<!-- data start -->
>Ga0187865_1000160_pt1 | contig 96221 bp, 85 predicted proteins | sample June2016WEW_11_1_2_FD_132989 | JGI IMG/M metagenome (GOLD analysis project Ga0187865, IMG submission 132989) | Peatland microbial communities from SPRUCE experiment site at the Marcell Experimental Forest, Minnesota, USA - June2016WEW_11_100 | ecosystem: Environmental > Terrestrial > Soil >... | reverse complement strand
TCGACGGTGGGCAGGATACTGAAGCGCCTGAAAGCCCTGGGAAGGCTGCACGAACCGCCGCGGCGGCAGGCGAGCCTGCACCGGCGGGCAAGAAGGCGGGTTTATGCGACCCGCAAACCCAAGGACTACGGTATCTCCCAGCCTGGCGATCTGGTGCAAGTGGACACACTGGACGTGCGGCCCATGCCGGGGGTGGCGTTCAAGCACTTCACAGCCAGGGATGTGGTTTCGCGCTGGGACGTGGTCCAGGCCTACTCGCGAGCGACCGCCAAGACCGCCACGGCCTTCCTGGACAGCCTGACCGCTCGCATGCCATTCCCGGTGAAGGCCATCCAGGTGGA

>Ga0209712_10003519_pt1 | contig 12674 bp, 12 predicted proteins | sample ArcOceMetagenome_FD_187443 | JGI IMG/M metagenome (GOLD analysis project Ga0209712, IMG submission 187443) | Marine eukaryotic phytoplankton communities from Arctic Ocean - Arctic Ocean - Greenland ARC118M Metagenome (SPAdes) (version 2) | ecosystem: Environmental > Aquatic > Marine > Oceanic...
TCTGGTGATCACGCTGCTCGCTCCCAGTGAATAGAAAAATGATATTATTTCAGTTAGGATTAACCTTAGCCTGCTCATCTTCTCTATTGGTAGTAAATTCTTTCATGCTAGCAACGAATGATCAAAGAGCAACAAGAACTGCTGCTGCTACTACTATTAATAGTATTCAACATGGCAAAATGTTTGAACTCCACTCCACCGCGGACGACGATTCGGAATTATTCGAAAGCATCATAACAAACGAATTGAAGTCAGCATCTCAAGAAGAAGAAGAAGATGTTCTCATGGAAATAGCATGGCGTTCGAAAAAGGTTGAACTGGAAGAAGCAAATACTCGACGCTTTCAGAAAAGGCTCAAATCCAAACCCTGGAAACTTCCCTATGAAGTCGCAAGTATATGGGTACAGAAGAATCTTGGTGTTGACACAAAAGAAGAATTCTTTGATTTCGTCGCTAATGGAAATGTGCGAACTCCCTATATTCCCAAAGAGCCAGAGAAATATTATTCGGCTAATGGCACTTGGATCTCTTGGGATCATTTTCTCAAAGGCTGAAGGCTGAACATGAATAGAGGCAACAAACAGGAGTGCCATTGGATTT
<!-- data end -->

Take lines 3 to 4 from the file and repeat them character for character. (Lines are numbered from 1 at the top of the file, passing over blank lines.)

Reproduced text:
>Ga0209712_10003519_pt1 | contig 12674 bp, 12 predicted proteins | sample ArcOceMetagenome_FD_187443 | JGI IMG/M metagenome (GOLD analysis project Ga0209712, IMG submission 187443) | Marine eukaryotic phytoplankton communities from Arctic Ocean - Arctic Ocean - Greenland ARC118M Metagenome (SPAdes) (version 2) | ecosystem: Environmental > Aquatic > Marine > Oceanic...
TCTGGTGATCACGCTGCTCGCTCCCAGTGAATAGAAAAATGATATTATTTCAGTTAGGATTAACCTTAGCCTGCTCATCTTCTCTATTGGTAGTAAATTCTTTCATGCTAGCAACGAATGATCAAAGAGCAACAAGAACTGCTGCTGCTACTACTATTAATAGTATTCAACATGGCAAAATGTTTGAACTCCACTCCACCGCGGACGACGATTCGGAATTATTCGAAAGCATCATAACAAACGAATTGAAGTCAGCATCTCAAGAAGAAGAAGAAGATGTTCTCATGGAAATAGCATGGCGTTCGAAAAAGGTTGAACTGGAAGAAGCAAATACTCGACGCTTTCAGAAAAGGCTCAAATCCAAACCCTGGAAACTTCCCTATGAAGTCGCAAGTATATGGGTACAGAAGAATCTTGGTGTTGACACAAAAGAAGAATTCTTTGATTTCGTCGCTAATGGAAATGTGCGAACTCCCTATATTCCCAAAGAGCCAGAGAAATATTATTCGGCTAATGGCACTTGGATCTCTTGGGATCATTTTCTCAAAGGCTGAAGGCTGAACATGAATAGAGGCAACAAACAGGAGTGCCATTGGATTT